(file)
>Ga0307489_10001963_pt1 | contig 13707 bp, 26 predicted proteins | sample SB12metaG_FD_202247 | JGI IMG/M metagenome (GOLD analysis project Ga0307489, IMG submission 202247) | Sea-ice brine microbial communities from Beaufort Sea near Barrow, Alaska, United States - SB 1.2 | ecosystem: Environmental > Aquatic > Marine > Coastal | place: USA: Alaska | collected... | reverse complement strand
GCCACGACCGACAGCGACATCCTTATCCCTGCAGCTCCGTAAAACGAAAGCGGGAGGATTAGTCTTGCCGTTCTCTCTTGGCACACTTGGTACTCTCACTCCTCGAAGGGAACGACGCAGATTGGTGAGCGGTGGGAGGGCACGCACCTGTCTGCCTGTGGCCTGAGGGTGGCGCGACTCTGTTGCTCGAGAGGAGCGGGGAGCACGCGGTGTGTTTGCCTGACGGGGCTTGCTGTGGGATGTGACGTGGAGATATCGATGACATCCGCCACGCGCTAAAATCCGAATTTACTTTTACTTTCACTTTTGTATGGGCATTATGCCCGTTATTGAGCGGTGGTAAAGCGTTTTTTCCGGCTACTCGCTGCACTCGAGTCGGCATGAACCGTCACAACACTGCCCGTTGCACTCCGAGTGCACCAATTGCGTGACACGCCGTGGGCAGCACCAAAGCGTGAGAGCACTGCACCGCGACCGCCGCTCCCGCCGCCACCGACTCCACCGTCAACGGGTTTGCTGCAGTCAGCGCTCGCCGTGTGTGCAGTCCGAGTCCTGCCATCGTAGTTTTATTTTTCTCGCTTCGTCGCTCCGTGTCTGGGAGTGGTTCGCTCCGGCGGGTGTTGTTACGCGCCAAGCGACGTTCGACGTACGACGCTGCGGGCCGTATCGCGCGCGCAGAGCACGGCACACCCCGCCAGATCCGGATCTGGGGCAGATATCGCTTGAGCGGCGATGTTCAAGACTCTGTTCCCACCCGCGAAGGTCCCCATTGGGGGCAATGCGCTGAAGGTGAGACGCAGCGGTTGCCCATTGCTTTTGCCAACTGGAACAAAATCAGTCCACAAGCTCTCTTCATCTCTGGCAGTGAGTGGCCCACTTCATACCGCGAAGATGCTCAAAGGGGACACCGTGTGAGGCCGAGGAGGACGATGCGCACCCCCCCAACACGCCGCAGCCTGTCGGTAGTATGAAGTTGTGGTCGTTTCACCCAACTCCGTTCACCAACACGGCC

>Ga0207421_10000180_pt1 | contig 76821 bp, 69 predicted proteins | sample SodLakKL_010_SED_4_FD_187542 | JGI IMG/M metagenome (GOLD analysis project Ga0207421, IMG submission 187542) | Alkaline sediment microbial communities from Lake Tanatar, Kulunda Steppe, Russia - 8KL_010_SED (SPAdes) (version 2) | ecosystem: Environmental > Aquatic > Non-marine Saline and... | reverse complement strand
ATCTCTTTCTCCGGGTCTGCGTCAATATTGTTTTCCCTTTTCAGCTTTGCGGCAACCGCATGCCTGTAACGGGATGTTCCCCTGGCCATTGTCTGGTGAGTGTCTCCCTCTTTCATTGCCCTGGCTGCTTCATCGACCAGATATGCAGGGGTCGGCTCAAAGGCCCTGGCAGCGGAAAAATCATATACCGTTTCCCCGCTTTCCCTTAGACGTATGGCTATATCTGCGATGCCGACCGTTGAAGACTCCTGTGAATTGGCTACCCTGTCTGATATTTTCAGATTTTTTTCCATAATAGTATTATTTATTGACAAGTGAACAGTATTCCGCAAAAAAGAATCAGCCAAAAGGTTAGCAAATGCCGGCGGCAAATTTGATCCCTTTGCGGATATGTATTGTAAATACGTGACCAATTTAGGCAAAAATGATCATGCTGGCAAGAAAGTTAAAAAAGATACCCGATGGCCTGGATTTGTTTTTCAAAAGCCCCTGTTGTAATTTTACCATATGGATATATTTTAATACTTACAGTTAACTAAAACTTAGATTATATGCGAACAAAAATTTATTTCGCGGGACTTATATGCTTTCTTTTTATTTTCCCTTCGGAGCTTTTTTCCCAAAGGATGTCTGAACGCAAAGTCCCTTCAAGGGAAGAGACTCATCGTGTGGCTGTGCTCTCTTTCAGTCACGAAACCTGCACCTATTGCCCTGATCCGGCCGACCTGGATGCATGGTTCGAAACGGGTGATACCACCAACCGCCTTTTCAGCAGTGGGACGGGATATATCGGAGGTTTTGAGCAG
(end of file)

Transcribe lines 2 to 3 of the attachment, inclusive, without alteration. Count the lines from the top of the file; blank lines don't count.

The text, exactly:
GCCACGACCGACAGCGACATCCTTATCCCTGCAGCTCCGTAAAACGAAAGCGGGAGGATTAGTCTTGCCGTTCTCTCTTGGCACACTTGGTACTCTCACTCCTCGAAGGGAACGACGCAGATTGGTGAGCGGTGGGAGGGCACGCACCTGTCTGCCTGTGGCCTGAGGGTGGCGCGACTCTGTTGCTCGAGAGGAGCGGGGAGCACGCGGTGTGTTTGCCTGACGGGGCTTGCTGTGGGATGTGACGTGGAGATATCGATGACATCCGCCACGCGCTAAAATCCGAATTTACTTTTACTTTCACTTTTGTATGGGCATTATGCCCGTTATTGAGCGGTGGTAAAGCGTTTTTTCCGGCTACTCGCTGCACTCGAGTCGGCATGAACCGTCACAACACTGCCCGTTGCACTCCGAGTGCACCAATTGCGTGACACGCCGTGGGCAGCACCAAAGCGTGAGAGCACTGCACCGCGACCGCCGCTCCCGCCGCCACCGACTCCACCGTCAACGGGTTTGCTGCAGTCAGCGCTCGCCGTGTGTGCAGTCCGAGTCCTGCCATCGTAGTTTTATTTTTCTCGCTTCGTCGCTCCGTGTCTGGGAGTGGTTCGCTCCGGCGGGTGTTGTTACGCGCCAAGCGACGTTCGACGTACGACGCTGCGGGCCGTATCGCGCGCGCAGAGCACGGCACACCCCGCCAGATCCGGATCTGGGGCAGATATCGCTTGAGCGGCGATGTTCAAGACTCTGTTCCCACCCGCGAAGGTCCCCATTGGGGGCAATGCGCTGAAGGTGAGACGCAGCGGTTGCCCATTGCTTTTGCCAACTGGAACAAAATCAGTCCACAAGCTCTCTTCATCTCTGGCAGTGAGTGGCCCACTTCATACCGCGAAGATGCTCAAAGGGGACACCGTGTGAGGCCGAGGAGGACGATGCGCACCCCCCCAACACGCCGCAGCCTGTCGGTAGTATGAAGTTGTGGTCGTTTCACCCAACTCCGTTCACCAACACGGCC

>Ga0207421_10000180_pt1 | contig 76821 bp, 69 predicted proteins | sample SodLakKL_010_SED_4_FD_187542 | JGI IMG/M metagenome (GOLD analysis project Ga0207421, IMG submission 187542) | Alkaline sediment microbial communities from Lake Tanatar, Kulunda Steppe, Russia - 8KL_010_SED (SPAdes) (version 2) | ecosystem: Environmental > Aquatic > Non-marine Saline and... | reverse complement strand